One year of the Trump Administration

Introductory note: This is an opinion piece written by Ricardo Silvestre, of the Democrats, reacting to what is happening in the United States.


Now that we have a year of Trump Presidency, it’s worth to have a retrospect look on what has been the equivalent of being on a roller coaster, where we alternate between legitimate fears that the White House, and the Republican majority, will ruin the United States in an irretrievable way, and the relief of realizing that those same people are so incompetent that they can not destroy what is done, which is considerably easier than having to rule a nation like to America.

 

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One of the positive things since the Trump election took place, and the Republican party has taken over the House of Representatives, the Senate and the White House, is that no legislation that really matters, or that had a profund impact on society was passed. On the other hand, there are several cases of failure, or actions that have diminished, if not even shamed, the United States.

Internally, we have (among many other examples).

1) The attacks on the press, with the easy (and fascist) solution of labeling all negative news about the Presidency as “fake news”. This attitude is corrosive at the moment, and in the future, because it will create a whole generation of politicians who can do whatever they want without fear of being exposed by the press and face the consequences for their actions.

2) Lying in a compulsive and incomprehensible way. From the very first moment of taking office, where anyone, anyone (!) could see by two comparative photographs that the President and his Spokesman were lying blatantly. The falsehoods the President has already said since November goes in 1268 lies by the time we write this post, or an average of 5.5 per day.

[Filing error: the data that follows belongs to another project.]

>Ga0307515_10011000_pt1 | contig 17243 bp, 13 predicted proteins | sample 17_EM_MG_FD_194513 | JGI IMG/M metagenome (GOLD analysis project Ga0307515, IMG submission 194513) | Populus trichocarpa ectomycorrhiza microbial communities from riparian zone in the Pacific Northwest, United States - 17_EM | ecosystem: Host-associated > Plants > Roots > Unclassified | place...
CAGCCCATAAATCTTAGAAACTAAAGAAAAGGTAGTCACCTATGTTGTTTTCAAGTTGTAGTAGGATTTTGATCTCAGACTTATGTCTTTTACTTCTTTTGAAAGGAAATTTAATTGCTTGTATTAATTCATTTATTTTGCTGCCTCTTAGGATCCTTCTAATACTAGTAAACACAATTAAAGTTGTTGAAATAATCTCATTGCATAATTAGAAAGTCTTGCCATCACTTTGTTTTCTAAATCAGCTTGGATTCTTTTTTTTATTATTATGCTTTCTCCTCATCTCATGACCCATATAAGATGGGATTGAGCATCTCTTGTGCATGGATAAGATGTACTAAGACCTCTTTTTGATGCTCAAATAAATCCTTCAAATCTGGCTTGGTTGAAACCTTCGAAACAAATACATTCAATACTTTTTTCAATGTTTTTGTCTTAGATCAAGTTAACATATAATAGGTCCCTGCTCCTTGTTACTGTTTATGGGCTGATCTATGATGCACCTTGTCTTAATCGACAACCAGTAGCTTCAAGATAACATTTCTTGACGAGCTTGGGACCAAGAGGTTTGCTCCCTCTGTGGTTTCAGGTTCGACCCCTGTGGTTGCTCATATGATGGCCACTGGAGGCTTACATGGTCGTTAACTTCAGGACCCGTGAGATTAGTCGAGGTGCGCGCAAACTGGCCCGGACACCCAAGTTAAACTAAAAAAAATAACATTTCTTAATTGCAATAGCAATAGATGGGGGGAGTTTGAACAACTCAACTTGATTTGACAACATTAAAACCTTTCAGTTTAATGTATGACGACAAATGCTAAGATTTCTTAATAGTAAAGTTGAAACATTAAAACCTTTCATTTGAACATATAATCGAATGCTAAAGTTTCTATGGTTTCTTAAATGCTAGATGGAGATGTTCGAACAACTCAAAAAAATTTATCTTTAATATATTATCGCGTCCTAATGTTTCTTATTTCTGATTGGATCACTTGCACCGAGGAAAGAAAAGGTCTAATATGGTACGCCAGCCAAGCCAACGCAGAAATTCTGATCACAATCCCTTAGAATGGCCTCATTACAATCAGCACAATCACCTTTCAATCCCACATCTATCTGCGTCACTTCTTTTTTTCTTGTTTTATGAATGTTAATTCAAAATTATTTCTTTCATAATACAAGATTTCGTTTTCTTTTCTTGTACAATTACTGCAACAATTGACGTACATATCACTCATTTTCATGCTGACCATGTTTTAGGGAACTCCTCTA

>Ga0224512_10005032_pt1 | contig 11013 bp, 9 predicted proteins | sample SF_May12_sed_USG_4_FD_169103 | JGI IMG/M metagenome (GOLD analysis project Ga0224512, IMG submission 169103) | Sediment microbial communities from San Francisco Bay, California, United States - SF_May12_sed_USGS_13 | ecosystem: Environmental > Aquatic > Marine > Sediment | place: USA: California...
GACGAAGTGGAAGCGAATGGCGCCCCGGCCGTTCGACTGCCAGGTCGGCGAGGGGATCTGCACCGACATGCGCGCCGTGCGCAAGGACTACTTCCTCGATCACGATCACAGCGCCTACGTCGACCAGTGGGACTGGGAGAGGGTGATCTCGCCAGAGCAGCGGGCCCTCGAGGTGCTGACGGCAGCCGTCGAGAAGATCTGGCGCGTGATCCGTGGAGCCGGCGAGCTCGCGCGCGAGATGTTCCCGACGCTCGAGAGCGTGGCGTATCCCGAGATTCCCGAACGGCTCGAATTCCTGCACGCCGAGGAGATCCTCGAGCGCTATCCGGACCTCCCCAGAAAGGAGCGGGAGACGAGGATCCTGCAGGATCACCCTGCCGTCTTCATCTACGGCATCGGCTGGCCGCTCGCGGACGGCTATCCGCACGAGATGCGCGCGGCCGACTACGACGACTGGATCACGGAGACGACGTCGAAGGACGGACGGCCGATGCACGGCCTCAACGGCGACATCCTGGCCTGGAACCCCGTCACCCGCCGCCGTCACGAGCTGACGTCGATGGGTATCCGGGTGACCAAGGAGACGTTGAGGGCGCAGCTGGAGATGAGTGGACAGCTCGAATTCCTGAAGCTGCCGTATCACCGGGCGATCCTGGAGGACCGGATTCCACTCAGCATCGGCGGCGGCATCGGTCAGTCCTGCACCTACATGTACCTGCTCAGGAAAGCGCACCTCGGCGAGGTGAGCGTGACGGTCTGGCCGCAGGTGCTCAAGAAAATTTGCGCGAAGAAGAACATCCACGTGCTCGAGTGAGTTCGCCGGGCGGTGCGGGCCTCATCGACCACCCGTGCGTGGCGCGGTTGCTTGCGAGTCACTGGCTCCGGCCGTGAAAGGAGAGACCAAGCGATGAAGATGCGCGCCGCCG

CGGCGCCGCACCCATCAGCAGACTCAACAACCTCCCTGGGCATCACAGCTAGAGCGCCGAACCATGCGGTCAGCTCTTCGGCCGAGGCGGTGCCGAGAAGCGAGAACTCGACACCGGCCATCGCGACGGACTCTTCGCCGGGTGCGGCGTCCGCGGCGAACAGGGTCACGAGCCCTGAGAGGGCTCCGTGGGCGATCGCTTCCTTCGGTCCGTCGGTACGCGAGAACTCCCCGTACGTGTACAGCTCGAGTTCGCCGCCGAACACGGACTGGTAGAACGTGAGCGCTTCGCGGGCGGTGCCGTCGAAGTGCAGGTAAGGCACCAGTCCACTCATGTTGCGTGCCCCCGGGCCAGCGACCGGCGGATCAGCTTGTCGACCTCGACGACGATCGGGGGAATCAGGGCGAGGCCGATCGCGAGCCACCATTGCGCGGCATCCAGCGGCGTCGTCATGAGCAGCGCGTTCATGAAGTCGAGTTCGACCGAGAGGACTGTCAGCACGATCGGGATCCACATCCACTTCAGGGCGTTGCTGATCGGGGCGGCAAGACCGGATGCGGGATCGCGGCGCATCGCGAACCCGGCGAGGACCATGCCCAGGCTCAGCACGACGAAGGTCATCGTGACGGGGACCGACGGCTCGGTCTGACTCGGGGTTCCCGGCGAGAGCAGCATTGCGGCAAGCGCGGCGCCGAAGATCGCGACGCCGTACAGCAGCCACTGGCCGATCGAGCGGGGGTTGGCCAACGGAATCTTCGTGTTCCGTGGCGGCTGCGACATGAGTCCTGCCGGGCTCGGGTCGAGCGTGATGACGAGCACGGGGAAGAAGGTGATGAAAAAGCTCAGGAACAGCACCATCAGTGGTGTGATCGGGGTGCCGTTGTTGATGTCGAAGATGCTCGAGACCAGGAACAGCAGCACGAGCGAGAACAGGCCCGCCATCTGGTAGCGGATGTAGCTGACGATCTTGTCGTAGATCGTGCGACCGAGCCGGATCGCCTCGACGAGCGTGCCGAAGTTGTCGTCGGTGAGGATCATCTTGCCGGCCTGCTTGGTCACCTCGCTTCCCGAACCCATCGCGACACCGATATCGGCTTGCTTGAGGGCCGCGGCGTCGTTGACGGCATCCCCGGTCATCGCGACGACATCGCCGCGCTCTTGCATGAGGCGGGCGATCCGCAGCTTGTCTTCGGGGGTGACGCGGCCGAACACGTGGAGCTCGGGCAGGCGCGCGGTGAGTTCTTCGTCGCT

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3) Obstruction of justice. The President fired the Director of the FBI for failing to take an oath of loyalty, and because he was pursuing with the investigation into the Russian influence in the November elections. Thatresulted in the appointment of a Special Prosecutor who, as reported, may also fall victim to a “Saturday night massacre”, like in the Nixon Administration.

4) The different Executive Orders with a “ban on entering the United States”, mainly for countries with a Muslim majority, which have been systematically beaten down by Federal courts.

5) The inability to repel the Affordable Care Act, although Republicans have tried it more than 60 times in 6 years, and this was one of the Trump Campaign’s promises.

7) The terrible response to the natural disasters of hurricanes Irma and Maria, with the Federal Government havinga a sub-par action , and even in the case of Puerto Rico, with the President involved in totally unnecessary and counterproductive controversies, both at the personal level and and threats and withdrawal of Federal aid.

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8) The loss of life of 4 soldiers in Nigeria, on a poorly prepared mission and without Military Intelligence support. When the Administration was confronted with this, there were no answers for a long time, and when it happened it was with the attempt to free the President and pass all responsibilities to the military.

9) The attempt to reduce the rights of free expression and peaceful association, ranging from the Department of Justice to the President, from universities to professional sports leagues.

10) Persecution of political opponents. Obsessed with the defeat of the popular vote and fueled by FOX News and its stupefying conspiracy theories that always target Hillary Clinton, the US President uses his position to “suggest” to the Justice Department that criminally prosecutes the Democratic Party as well as the candidate of that party to the last elections.

11) The Wall. First it was Mexico that was going to pay, then it was Mexico that was going to pay later, then it is the American taxpayers who will pay. Then it may be a wall, but it will be transparent to see the bags of drugs being thrown. Then it may not be a wall but a fence. Not even a comedy show could be so ridiculous.